Decision to reject national settlement results in additional $24.4M to combat Washington’s fentanyl crisis
SEATTLE — To avoid trial in Attorney General Bob Ferguson’s lawsuit, opioid manufacturer and raw material supplier Johnson & Johnson will pay $149.5 million to Washington state over its role fueling the opioid epidemic. Today’s resolution, filed in King County Superior Court, provides Washington and its local governments with tens of millions of dollars more to combat the fentanyl epidemic compared to the settlement that Ferguson rejected in 2021. Washington is one of three states receiving more than they would have under the 2021 multistate settlement.
Today’s $149.5 million resolution will be paid in one lump sum this fiscal year. The settlement requires that $123.3 million be used to combat the opioid epidemic, including the fentanyl crisis that is devastating Washington communities. Ferguson is directing 50% of these resources to local governments across the state to combat the epidemic in their communities.
In contrast, the rejected settlement promised $98.9 million for Washington and its local governments to address the epidemic, which would have been paid out over a nine year term.
The Washington Attorney General’s Office has recovered more than $1.2 billion for Washington to address the fentanyl and opioid crisis.
Ferguson has now rejected national settlements with five corporations, netting Washington nearly $200 million more resources for improved treatment options, funding for first responders, and other proven strategies to address the epidemic. In 2022, Ferguson reached a resolution, pending bankruptcy court approval, requiring Purdue Pharma to pay $183 million to Washington — $113 million more than the national deal. Also in 2022, Ferguson’s case against the three largest opioid distributors — McKesson Corp., Cardinal Health Inc. and AmerisourceBergen Drug Corp. — led to a $518 million resolution. That was $46 million more than the national settlement promised.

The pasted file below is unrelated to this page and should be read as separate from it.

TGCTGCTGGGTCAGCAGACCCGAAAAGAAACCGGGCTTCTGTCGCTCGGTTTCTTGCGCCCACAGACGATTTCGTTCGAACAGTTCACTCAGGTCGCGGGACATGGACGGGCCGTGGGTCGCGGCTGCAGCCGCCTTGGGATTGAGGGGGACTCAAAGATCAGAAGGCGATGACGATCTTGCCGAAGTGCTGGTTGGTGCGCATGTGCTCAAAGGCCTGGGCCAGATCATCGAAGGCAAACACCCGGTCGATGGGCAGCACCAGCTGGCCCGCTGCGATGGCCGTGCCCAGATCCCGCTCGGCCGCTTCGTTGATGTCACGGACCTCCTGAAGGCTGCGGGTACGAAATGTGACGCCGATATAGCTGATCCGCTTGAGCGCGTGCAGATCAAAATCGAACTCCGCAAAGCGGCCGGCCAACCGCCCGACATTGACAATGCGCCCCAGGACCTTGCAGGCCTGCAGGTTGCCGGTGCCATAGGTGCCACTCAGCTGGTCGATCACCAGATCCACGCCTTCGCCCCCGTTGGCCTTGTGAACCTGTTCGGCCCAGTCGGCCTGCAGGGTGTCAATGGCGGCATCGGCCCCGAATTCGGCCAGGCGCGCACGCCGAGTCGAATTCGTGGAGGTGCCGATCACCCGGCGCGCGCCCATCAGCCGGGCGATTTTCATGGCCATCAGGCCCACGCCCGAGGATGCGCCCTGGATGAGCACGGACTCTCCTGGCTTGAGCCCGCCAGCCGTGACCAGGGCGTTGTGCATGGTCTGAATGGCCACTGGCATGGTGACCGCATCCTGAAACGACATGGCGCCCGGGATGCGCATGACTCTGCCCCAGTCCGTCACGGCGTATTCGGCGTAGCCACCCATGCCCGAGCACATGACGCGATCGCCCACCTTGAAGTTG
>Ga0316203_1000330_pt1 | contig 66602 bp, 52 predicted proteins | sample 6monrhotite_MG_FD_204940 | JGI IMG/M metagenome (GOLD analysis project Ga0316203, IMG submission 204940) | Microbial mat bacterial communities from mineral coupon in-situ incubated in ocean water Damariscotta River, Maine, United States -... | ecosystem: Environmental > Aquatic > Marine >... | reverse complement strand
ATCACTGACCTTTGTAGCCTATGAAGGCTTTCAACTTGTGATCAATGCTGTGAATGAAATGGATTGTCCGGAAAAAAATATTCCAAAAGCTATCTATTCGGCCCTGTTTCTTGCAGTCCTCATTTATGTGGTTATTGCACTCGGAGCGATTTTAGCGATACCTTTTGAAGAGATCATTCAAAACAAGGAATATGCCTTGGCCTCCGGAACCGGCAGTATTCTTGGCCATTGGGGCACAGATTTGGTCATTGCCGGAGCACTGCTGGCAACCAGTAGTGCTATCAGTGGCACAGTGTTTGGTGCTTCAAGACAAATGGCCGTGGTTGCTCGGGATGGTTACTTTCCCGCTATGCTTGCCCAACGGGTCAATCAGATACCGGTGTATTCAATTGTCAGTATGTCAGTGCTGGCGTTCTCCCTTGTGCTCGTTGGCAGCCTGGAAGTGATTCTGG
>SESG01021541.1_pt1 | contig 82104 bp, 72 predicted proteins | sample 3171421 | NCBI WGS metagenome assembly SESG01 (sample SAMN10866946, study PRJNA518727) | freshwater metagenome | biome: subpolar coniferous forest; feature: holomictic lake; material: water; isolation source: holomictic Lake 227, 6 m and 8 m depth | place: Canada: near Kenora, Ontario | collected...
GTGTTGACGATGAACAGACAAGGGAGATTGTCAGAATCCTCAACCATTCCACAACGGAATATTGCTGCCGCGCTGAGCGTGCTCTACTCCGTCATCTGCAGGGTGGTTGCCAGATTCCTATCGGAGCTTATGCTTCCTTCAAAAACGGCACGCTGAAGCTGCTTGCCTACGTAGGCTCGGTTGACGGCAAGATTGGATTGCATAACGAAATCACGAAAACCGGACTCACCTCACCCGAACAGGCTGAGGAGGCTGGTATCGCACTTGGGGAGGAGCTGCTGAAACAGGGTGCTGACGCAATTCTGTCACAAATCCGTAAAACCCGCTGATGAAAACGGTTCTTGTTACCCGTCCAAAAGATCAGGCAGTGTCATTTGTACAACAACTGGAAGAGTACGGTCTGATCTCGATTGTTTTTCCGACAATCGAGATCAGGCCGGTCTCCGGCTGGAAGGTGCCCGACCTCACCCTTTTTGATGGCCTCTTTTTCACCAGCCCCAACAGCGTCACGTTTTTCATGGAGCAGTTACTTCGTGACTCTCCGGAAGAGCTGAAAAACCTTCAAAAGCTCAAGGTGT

“We have an urgent need for resources to address the fentanyl crisis that is impacting communities in every corner of the state,” Ferguson said. “We are standing up to some of the largest corporations in the world that fueled the epidemic in pursuit of profit, and we are winning critical resources that must be used to address the harm. We have now recovered more more than $1.2 billion to improve treatment options, support first responders, and invest in other proven strategies to combat this crisis — and we’re not done.”